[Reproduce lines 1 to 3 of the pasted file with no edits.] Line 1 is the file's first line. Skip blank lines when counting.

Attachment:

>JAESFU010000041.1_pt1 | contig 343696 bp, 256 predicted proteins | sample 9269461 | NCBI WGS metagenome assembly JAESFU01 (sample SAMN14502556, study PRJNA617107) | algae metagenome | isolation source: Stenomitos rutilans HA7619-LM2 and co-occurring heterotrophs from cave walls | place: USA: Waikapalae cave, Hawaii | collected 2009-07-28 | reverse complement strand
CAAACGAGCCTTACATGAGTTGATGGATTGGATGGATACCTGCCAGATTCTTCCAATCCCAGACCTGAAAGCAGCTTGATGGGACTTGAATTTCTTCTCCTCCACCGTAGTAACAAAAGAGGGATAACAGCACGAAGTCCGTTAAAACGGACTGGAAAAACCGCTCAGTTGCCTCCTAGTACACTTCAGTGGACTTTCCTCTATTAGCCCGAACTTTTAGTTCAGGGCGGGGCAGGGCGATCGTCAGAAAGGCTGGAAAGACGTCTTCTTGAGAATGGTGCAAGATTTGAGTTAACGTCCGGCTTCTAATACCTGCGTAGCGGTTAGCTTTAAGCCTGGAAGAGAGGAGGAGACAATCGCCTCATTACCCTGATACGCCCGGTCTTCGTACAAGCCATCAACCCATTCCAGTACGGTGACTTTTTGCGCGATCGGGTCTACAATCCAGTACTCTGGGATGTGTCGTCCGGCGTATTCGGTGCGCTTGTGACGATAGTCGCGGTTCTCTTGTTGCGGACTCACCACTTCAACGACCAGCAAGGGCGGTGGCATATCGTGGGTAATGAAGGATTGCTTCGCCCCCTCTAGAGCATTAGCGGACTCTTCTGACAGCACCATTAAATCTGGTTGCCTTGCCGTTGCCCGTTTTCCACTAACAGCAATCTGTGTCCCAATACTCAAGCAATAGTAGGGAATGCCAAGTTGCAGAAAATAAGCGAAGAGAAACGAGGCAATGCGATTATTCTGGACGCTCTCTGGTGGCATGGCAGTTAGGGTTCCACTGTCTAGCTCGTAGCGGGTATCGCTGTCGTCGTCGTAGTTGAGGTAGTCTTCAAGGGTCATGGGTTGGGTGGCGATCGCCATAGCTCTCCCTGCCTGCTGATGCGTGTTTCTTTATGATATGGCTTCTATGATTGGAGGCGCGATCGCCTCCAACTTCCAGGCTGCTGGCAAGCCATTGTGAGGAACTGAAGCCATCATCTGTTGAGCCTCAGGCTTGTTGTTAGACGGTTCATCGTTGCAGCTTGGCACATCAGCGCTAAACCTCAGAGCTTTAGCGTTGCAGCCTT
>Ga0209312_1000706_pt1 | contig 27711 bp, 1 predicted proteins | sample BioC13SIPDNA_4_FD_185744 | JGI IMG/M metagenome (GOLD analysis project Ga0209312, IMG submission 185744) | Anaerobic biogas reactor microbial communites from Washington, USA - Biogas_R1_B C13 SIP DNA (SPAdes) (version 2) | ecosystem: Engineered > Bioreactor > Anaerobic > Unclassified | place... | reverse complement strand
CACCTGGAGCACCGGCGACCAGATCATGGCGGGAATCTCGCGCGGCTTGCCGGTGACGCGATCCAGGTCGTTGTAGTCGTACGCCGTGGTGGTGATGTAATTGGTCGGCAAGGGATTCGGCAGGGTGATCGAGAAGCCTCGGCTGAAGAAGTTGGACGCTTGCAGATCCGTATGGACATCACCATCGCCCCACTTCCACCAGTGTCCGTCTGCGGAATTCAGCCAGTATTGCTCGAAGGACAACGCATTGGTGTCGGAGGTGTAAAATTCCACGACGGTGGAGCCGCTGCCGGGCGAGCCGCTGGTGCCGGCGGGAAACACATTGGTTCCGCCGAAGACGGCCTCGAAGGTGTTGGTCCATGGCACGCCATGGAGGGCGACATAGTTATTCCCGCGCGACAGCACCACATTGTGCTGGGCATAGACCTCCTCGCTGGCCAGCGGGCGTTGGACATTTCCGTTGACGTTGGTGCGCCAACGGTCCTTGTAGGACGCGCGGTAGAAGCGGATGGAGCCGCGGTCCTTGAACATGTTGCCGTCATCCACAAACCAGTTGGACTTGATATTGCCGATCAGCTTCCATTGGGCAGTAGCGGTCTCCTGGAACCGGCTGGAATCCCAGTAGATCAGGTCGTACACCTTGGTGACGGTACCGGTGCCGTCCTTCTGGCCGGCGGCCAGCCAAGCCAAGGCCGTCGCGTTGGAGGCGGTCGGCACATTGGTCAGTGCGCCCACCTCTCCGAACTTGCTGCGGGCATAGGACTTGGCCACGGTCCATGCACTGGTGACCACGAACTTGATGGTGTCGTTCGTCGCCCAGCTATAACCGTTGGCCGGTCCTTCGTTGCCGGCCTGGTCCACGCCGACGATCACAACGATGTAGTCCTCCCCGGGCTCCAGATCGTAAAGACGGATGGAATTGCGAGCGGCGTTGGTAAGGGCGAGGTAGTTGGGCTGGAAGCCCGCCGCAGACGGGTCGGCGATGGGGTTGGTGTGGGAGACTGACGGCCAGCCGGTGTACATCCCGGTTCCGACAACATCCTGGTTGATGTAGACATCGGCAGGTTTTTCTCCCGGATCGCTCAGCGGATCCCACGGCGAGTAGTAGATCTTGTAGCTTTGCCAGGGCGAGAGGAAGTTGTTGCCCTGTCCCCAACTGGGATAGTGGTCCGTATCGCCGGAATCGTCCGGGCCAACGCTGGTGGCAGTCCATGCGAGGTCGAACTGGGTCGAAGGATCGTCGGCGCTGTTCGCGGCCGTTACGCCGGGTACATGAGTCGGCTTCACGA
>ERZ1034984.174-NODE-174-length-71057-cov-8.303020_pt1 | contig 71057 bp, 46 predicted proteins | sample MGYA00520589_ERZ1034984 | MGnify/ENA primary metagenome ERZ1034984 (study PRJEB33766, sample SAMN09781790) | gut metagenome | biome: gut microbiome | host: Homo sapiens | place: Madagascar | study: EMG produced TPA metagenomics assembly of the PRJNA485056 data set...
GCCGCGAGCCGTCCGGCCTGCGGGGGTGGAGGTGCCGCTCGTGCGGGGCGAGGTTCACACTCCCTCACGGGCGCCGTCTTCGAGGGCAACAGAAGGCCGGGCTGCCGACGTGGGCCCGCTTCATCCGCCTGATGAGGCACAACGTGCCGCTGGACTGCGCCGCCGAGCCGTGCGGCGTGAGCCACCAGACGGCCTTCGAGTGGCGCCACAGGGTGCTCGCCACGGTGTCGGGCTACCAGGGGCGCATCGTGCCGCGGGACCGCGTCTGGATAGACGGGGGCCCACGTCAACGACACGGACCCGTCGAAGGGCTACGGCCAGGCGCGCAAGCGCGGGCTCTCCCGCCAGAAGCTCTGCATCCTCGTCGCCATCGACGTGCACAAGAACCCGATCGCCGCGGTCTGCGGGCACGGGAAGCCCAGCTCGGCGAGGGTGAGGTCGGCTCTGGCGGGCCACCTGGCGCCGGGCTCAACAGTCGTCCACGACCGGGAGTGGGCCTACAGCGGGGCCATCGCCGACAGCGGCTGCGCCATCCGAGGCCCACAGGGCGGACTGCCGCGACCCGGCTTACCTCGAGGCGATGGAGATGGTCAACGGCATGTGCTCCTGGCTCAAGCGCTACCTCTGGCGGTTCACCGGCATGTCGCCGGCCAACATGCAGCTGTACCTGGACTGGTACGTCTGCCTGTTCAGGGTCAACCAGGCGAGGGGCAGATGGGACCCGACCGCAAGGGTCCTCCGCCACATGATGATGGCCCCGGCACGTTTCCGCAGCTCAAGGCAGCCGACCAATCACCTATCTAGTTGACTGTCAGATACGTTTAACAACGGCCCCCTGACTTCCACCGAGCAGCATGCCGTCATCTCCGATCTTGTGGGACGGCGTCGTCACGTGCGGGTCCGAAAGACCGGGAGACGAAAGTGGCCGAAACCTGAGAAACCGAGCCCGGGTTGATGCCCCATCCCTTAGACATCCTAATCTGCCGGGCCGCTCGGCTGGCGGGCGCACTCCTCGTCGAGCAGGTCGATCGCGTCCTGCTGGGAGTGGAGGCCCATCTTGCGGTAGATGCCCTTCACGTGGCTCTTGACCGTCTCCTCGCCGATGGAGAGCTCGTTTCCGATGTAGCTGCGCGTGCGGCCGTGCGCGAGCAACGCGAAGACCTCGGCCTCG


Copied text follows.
>JAESFU010000041.1_pt1 | contig 343696 bp, 256 predicted proteins | sample 9269461 | NCBI WGS metagenome assembly JAESFU01 (sample SAMN14502556, study PRJNA617107) | algae metagenome | isolation source: Stenomitos rutilans HA7619-LM2 and co-occurring heterotrophs from cave walls | place: USA: Waikapalae cave, Hawaii | collected 2009-07-28 | reverse complement strand
CAAACGAGCCTTACATGAGTTGATGGATTGGATGGATACCTGCCAGATTCTTCCAATCCCAGACCTGAAAGCAGCTTGATGGGACTTGAATTTCTTCTCCTCCACCGTAGTAACAAAAGAGGGATAACAGCACGAAGTCCGTTAAAACGGACTGGAAAAACCGCTCAGTTGCCTCCTAGTACACTTCAGTGGACTTTCCTCTATTAGCCCGAACTTTTAGTTCAGGGCGGGGCAGGGCGATCGTCAGAAAGGCTGGAAAGACGTCTTCTTGAGAATGGTGCAAGATTTGAGTTAACGTCCGGCTTCTAATACCTGCGTAGCGGTTAGCTTTAAGCCTGGAAGAGAGGAGGAGACAATCGCCTCATTACCCTGATACGCCCGGTCTTCGTACAAGCCATCAACCCATTCCAGTACGGTGACTTTTTGCGCGATCGGGTCTACAATCCAGTACTCTGGGATGTGTCGTCCGGCGTATTCGGTGCGCTTGTGACGATAGTCGCGGTTCTCTTGTTGCGGACTCACCACTTCAACGACCAGCAAGGGCGGTGGCATATCGTGGGTAATGAAGGATTGCTTCGCCCCCTCTAGAGCATTAGCGGACTCTTCTGACAGCACCATTAAATCTGGTTGCCTTGCCGTTGCCCGTTTTCCACTAACAGCAATCTGTGTCCCAATACTCAAGCAATAGTAGGGAATGCCAAGTTGCAGAAAATAAGCGAAGAGAAACGAGGCAATGCGATTATTCTGGACGCTCTCTGGTGGCATGGCAGTTAGGGTTCCACTGTCTAGCTCGTAGCGGGTATCGCTGTCGTCGTCGTAGTTGAGGTAGTCTTCAAGGGTCATGGGTTGGGTGGCGATCGCCATAGCTCTCCCTGCCTGCTGATGCGTGTTTCTTTATGATATGGCTTCTATGATTGGAGGCGCGATCGCCTCCAACTTCCAGGCTGCTGGCAAGCCATTGTGAGGAACTGAAGCCATCATCTGTTGAGCCTCAGGCTTGTTGTTAGACGGTTCATCGTTGCAGCTTGGCACATCAGCGCTAAACCTCAGAGCTTTAGCGTTGCAGCCTT
>Ga0209312_1000706_pt1 | contig 27711 bp, 1 predicted proteins | sample BioC13SIPDNA_4_FD_185744 | JGI IMG/M metagenome (GOLD analysis project Ga0209312, IMG submission 185744) | Anaerobic biogas reactor microbial communites from Washington, USA - Biogas_R1_B C13 SIP DNA (SPAdes) (version 2) | ecosystem: Engineered > Bioreactor > Anaerobic > Unclassified | place... | reverse complement strand